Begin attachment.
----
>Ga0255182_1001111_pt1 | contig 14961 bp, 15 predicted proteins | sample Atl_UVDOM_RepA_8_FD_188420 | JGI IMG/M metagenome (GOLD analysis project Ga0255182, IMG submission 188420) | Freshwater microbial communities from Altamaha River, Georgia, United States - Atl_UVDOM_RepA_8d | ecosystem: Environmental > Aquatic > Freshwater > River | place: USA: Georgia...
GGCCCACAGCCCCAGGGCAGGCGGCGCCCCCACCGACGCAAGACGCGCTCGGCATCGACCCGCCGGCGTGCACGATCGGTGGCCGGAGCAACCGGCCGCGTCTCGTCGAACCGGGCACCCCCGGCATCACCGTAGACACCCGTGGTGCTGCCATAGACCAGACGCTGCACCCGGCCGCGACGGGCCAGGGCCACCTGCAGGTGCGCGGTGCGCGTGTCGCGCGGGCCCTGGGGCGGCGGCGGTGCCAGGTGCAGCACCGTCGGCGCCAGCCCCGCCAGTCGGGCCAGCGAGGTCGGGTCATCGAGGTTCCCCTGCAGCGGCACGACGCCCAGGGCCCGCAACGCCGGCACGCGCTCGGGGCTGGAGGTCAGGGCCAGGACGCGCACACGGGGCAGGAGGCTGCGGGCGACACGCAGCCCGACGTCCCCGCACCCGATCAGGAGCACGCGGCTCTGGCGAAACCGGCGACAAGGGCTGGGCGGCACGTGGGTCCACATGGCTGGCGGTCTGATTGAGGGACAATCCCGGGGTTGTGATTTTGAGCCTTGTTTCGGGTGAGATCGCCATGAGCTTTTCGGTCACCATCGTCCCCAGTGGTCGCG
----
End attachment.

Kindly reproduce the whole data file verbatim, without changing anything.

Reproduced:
>Ga0255182_1001111_pt1 | contig 14961 bp, 15 predicted proteins | sample Atl_UVDOM_RepA_8_FD_188420 | JGI IMG/M metagenome (GOLD analysis project Ga0255182, IMG submission 188420) | Freshwater microbial communities from Altamaha River, Georgia, United States - Atl_UVDOM_RepA_8d | ecosystem: Environmental > Aquatic > Freshwater > River | place: USA: Georgia...
GGCCCACAGCCCCAGGGCAGGCGGCGCCCCCACCGACGCAAGACGCGCTCGGCATCGACCCGCCGGCGTGCACGATCGGTGGCCGGAGCAACCGGCCGCGTCTCGTCGAACCGGGCACCCCCGGCATCACCGTAGACACCCGTGGTGCTGCCATAGACCAGACGCTGCACCCGGCCGCGACGGGCCAGGGCCACCTGCAGGTGCGCGGTGCGCGTGTCGCGCGGGCCCTGGGGCGGCGGCGGTGCCAGGTGCAGCACCGTCGGCGCCAGCCCCGCCAGTCGGGCCAGCGAGGTCGGGTCATCGAGGTTCCCCTGCAGCGGCACGACGCCCAGGGCCCGCAACGCCGGCACGCGCTCGGGGCTGGAGGTCAGGGCCAGGACGCGCACACGGGGCAGGAGGCTGCGGGCGACACGCAGCCCGACGTCCCCGCACCCGATCAGGAGCACGCGGCTCTGGCGAAACCGGCGACAAGGGCTGGGCGGCACGTGGGTCCACATGGCTGGCGGTCTGATTGAGGGACAATCCCGGGGTTGTGATTTTGAGCCTTGTTTCGGGTGAGATCGCCATGAGCTTTTCGGTCACCATCGTCCCCAGTGGTCGCG